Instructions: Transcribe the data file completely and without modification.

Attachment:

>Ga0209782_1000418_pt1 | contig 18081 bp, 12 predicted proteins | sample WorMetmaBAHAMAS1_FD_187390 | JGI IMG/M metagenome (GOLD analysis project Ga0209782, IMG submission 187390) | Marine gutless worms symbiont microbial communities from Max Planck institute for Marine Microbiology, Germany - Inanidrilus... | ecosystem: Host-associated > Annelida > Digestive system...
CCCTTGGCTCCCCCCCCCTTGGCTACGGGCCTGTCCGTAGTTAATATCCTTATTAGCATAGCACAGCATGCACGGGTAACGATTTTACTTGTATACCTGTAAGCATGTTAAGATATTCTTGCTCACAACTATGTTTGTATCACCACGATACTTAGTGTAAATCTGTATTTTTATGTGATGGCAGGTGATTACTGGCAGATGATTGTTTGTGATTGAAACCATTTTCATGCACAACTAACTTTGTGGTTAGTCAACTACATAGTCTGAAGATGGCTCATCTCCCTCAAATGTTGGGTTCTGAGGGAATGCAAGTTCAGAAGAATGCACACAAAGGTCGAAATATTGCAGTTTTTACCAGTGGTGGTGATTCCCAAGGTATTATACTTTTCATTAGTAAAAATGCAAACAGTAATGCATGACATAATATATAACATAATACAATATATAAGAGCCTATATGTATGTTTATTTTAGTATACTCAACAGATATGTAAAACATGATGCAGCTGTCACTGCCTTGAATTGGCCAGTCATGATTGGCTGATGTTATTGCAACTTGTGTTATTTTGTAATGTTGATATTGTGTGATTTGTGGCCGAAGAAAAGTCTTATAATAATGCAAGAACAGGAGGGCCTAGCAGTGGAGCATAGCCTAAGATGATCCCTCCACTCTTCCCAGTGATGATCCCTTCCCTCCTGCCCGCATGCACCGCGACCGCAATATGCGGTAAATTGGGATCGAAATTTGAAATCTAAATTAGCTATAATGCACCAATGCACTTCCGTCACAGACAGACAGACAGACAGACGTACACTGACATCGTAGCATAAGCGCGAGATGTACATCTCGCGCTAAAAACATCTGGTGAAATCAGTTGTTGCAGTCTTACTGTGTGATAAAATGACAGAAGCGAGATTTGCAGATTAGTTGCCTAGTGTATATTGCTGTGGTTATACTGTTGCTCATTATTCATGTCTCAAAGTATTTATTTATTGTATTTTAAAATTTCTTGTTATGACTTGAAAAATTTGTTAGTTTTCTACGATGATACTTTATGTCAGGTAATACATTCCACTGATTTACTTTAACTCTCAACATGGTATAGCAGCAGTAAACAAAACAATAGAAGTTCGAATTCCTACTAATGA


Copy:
>Ga0209782_1000418_pt1 | contig 18081 bp, 12 predicted proteins | sample WorMetmaBAHAMAS1_FD_187390 | JGI IMG/M metagenome (GOLD analysis project Ga0209782, IMG submission 187390) | Marine gutless worms symbiont microbial communities from Max Planck institute for Marine Microbiology, Germany - Inanidrilus... | ecosystem: Host-associated > Annelida > Digestive system...
CCCTTGGCTCCCCCCCCCTTGGCTACGGGCCTGTCCGTAGTTAATATCCTTATTAGCATAGCACAGCATGCACGGGTAACGATTTTACTTGTATACCTGTAAGCATGTTAAGATATTCTTGCTCACAACTATGTTTGTATCACCACGATACTTAGTGTAAATCTGTATTTTTATGTGATGGCAGGTGATTACTGGCAGATGATTGTTTGTGATTGAAACCATTTTCATGCACAACTAACTTTGTGGTTAGTCAACTACATAGTCTGAAGATGGCTCATCTCCCTCAAATGTTGGGTTCTGAGGGAATGCAAGTTCAGAAGAATGCACACAAAGGTCGAAATATTGCAGTTTTTACCAGTGGTGGTGATTCCCAAGGTATTATACTTTTCATTAGTAAAAATGCAAACAGTAATGCATGACATAATATATAACATAATACAATATATAAGAGCCTATATGTATGTTTATTTTAGTATACTCAACAGATATGTAAAACATGATGCAGCTGTCACTGCCTTGAATTGGCCAGTCATGATTGGCTGATGTTATTGCAACTTGTGTTATTTTGTAATGTTGATATTGTGTGATTTGTGGCCGAAGAAAAGTCTTATAATAATGCAAGAACAGGAGGGCCTAGCAGTGGAGCATAGCCTAAGATGATCCCTCCACTCTTCCCAGTGATGATCCCTTCCCTCCTGCCCGCATGCACCGCGACCGCAATATGCGGTAAATTGGGATCGAAATTTGAAATCTAAATTAGCTATAATGCACCAATGCACTTCCGTCACAGACAGACAGACAGACAGACGTACACTGACATCGTAGCATAAGCGCGAGATGTACATCTCGCGCTAAAAACATCTGGTGAAATCAGTTGTTGCAGTCTTACTGTGTGATAAAATGACAGAAGCGAGATTTGCAGATTAGTTGCCTAGTGTATATTGCTGTGGTTATACTGTTGCTCATTATTCATGTCTCAAAGTATTTATTTATTGTATTTTAAAATTTCTTGTTATGACTTGAAAAATTTGTTAGTTTTCTACGATGATACTTTATGTCAGGTAATACATTCCACTGATTTACTTTAACTCTCAACATGGTATAGCAGCAGTAAACAAAACAATAGAAGTTCGAATTCCTACTAATGA